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Presenting the Center for Health Equity’s Racial Equity Youth Council

REYC group image

The Racial Equity Youth Council, also known as the Despite Oppression Pursue Excellence Youth Council (D.O.P.E.Y.C.), is a group of 10 young people between the ages of 16-19 with the goal of empowering our community by advancing racial equity. As a strategic initiative of the Center for Health Equity, in partnership with Mayor’s SummerWorks and YouthBuild Louisville, we have taken on the ambitious, yet necessary goal of creating action plans over the course of seven weeks that address structural barriers faced by young people who are not in school and unemployed.

Top Row: Quintez Brown, Clara Kinnett, Stephanie Solis, Jada Peden, Mahogany Mayfield, Christian Jones
Bottom Row: Immaya Hughes, Lisandra Plana, JoDae Whitfield, Isabella Contarino, Roxana Castilo

The infamous “separate but equal” doctrine has served as a foundational block in our society for policies and practices that greatly impact people today. In order to implement equitable change, we have a curriculum of engaging in open dialogue, analyzing documentaries and discussing articles while also interacting with guest speakers. This curriculum has enabled us to enhance our awareness of mass incarceration, food injustice, gentrification, redlining, and other forms of racial inequities that hinder our community’s potential. 

 In particular, reading and analyzing articles - from the Washington Post to excerpts by James Baldwin - have given insight into the ways the foundation of this country is flawed. This was particularly apparent in the works of Frederick Douglass and Rev. Martin Luther King Jr. The documentaries that we have watched have touched on the roots of mass incarceration and how laws, practices, and institutions have built up and continue to economically thrive off of the imprisonment of people of color. Along with learning about this form of racial inequity through a cinematic representation, we read articles dating back to 1852, which demonstrated how this battle of racial inequity did not begin recently but that it began with the birth of our nation.

To balance our sometimes emotionally heavy work, we have a Tai Chi instructor come in twice a week, ensuring a holistic experience. We use Tai Chi to connect with our inner selves and rise to our greatest potential. We learn different postures and forms that help us learn how to use our bodies in the most divine and healthy way. Our class emphasizes the principles of Baba Serikali’s Tai Chi: respect, confidence, inner peace, control, harmony, self-discipline, concentration, and self-value. This reflective practice centers our focus, reminding us that this work is purpose driven.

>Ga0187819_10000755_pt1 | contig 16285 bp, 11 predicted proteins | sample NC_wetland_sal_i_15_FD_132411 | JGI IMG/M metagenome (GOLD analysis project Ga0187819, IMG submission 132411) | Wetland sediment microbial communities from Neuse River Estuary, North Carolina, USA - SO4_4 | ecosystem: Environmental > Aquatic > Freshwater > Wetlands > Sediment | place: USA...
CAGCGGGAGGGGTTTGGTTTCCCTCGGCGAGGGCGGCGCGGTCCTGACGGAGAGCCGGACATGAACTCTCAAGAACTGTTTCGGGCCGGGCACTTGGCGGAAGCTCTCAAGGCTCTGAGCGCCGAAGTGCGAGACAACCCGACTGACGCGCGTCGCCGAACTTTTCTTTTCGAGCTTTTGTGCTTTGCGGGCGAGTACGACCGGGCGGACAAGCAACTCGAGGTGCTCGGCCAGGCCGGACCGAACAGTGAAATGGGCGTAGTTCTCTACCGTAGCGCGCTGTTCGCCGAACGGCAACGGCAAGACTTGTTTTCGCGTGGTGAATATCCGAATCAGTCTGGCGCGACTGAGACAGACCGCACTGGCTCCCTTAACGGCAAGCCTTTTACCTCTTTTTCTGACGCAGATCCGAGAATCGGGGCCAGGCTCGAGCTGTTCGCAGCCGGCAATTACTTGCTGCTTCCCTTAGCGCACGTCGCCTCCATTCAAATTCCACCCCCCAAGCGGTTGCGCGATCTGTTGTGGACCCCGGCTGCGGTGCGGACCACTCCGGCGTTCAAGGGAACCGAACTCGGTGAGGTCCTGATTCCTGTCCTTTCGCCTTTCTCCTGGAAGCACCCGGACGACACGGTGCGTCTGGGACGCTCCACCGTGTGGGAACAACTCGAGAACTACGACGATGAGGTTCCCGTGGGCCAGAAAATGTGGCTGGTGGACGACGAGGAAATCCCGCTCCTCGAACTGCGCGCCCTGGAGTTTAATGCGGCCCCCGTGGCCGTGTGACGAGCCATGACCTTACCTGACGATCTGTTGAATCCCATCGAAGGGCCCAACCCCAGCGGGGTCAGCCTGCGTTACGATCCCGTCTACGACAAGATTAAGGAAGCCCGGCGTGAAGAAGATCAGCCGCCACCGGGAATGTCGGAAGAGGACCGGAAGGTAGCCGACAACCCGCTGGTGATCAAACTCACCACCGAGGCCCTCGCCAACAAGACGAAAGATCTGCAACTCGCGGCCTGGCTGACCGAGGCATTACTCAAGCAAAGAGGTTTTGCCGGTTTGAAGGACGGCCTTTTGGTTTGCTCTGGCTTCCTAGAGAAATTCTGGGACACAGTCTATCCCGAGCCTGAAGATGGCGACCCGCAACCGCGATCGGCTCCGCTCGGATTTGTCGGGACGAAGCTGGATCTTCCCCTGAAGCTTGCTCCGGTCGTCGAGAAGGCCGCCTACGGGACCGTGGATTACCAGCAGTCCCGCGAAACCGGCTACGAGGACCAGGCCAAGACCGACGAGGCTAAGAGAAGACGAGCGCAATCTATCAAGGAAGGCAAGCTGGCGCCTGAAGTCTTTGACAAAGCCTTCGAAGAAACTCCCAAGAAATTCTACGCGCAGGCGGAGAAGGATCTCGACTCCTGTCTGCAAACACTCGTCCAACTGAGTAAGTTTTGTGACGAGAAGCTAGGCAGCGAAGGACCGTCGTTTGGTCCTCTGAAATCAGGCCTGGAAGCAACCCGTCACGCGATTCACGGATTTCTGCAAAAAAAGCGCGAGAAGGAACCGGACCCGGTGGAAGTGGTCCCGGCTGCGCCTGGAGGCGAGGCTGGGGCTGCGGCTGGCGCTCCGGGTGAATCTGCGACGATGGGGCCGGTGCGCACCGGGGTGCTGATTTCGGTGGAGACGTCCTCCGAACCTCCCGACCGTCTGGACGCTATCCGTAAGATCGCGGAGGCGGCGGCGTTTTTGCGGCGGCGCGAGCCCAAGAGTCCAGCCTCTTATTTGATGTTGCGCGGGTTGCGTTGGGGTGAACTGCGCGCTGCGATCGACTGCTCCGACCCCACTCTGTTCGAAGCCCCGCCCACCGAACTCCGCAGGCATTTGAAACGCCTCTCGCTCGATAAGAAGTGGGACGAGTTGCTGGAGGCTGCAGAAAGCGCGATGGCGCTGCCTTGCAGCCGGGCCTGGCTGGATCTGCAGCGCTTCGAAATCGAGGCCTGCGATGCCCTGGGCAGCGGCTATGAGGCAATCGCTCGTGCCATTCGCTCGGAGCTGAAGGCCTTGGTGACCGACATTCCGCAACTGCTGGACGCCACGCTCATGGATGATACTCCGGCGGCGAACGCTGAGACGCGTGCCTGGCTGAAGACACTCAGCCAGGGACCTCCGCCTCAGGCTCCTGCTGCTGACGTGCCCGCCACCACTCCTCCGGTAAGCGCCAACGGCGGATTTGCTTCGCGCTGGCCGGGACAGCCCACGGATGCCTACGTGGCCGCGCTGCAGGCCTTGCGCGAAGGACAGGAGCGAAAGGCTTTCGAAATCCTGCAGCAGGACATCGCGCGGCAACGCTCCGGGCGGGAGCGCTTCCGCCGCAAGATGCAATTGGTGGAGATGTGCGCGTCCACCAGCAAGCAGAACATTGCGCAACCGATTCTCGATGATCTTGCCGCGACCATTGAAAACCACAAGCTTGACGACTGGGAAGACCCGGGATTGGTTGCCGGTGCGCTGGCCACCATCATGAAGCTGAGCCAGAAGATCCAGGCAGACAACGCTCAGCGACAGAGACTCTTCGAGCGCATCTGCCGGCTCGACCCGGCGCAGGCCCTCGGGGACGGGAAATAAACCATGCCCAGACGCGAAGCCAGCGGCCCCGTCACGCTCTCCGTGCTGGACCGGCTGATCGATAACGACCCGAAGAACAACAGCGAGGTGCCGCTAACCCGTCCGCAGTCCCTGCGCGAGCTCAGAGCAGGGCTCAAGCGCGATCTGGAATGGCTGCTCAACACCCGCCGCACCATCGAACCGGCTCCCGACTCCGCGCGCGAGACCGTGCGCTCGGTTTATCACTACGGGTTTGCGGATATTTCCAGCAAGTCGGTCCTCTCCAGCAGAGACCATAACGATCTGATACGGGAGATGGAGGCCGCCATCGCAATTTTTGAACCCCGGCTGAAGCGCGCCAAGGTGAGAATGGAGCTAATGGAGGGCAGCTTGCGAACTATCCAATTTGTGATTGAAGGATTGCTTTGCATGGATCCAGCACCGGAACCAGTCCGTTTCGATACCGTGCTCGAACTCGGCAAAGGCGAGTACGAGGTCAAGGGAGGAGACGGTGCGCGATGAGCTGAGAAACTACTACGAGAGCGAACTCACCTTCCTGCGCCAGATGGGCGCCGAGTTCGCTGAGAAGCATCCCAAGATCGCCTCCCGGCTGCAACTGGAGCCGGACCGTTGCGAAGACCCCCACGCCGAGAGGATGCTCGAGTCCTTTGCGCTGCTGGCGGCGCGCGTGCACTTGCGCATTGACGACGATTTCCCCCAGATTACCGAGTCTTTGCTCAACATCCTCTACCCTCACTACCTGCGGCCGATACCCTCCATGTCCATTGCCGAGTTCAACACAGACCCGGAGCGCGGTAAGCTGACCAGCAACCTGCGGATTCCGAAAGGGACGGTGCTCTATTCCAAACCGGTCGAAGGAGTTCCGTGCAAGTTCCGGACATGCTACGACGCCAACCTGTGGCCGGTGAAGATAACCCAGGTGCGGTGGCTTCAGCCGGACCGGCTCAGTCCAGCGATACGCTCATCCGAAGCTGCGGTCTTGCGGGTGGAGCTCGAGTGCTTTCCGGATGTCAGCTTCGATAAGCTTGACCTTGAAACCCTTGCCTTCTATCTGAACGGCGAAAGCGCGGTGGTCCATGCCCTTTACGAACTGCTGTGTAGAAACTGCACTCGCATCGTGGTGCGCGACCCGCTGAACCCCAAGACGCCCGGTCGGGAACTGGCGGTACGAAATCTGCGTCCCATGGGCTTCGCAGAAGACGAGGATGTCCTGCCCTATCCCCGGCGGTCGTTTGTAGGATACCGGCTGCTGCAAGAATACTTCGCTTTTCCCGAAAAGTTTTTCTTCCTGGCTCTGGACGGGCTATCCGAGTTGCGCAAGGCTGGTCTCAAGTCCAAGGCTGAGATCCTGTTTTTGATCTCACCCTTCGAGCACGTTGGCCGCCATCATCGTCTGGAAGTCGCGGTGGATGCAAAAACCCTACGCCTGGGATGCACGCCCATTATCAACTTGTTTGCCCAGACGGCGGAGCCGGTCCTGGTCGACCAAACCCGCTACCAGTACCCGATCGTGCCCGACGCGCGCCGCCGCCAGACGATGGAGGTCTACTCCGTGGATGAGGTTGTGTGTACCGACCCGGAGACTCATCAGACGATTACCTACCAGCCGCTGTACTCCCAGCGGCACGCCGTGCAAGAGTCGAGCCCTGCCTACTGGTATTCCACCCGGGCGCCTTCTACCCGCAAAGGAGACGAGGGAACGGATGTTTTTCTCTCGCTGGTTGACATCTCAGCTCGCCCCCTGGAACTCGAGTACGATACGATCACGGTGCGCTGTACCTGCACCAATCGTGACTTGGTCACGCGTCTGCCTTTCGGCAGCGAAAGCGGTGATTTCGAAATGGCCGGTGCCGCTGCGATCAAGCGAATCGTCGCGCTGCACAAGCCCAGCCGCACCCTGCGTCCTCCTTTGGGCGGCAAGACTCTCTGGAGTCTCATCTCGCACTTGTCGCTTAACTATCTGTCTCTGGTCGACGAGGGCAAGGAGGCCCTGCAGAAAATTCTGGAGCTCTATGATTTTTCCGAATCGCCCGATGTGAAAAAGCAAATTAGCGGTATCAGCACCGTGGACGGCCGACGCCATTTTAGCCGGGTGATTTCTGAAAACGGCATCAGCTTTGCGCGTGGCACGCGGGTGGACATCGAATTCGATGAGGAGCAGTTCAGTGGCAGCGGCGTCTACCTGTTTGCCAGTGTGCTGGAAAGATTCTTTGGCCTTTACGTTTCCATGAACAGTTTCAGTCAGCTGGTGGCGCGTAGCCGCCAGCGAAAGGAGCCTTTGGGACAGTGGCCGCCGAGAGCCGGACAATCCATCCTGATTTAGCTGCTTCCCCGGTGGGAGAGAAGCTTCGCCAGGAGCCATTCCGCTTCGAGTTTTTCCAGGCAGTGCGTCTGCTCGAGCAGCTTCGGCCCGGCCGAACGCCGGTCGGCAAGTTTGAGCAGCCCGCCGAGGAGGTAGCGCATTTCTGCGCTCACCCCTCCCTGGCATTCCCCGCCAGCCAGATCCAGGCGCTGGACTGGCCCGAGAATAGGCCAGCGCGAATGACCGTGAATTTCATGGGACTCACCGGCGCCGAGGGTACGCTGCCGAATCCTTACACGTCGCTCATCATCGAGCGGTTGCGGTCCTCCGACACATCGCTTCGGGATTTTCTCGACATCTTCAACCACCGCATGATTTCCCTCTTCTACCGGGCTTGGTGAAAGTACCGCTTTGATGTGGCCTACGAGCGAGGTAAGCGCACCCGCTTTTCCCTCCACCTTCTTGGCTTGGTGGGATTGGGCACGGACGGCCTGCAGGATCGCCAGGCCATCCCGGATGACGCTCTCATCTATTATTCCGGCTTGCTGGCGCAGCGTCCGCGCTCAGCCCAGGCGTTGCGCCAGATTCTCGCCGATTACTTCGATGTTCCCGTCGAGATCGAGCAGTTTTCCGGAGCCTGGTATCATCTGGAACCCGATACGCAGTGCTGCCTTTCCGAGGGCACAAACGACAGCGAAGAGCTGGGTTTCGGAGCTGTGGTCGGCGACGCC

Our first action plan is to engage in Youth Participatory Action Research (YPAR). We are using this method of research because we believe that the people who are being most impacted should have the chance to have their voices heard. Our research will focus on youth in detention services exploring the “how” and “why” when we are often only given the “what.

In our second action plan, we will conduct racial equity trainings. This training will analyze how institutional and structural racism uniquely affect youth. Participants, ideally those who work with youth, will walk away with an enhanced view for how the world works and how it intertwines with race, power dynamics, and social standing. Participants will share what they learn from attending this training through communicating with others and acting as a racial equity advocate in the community.

Through our efforts, we aspire to amplify the voices of the unheard to implement equitable change regarding underrepresented youth. Collectively, we have realized that despite oppression, our community can pursue excellence!

If you would like to learn more about the council or how racial equity can be incorporated into your work, please contact healthequity@louisvilleky.gov or call the Center for Health Equity at 502.574.6616.

We want to thank the youth participating in the Racial Equity Youth Council (REYC) for contributing this article. The REYC is organized by the Center for Health Equity (CHE), which is based in the Louisville Metro Department of Public Health & Wellness and directed by Brandy N. Kelly Pryor, PhD. Dr. Kelly Pryor is an Assistant Professor in the School of Public Health and Information Sciences and Director for CHE. The REYC is being coordinated by incoming Pan African Studies graduate student, Ms. Mahogany Mayfield, and Dr. Aishia Brown, SPHIS postdoctoral fellow. For more information about the REYC, please contact Dr. Brandy Kelly Pryor or the Center for Health Equity.



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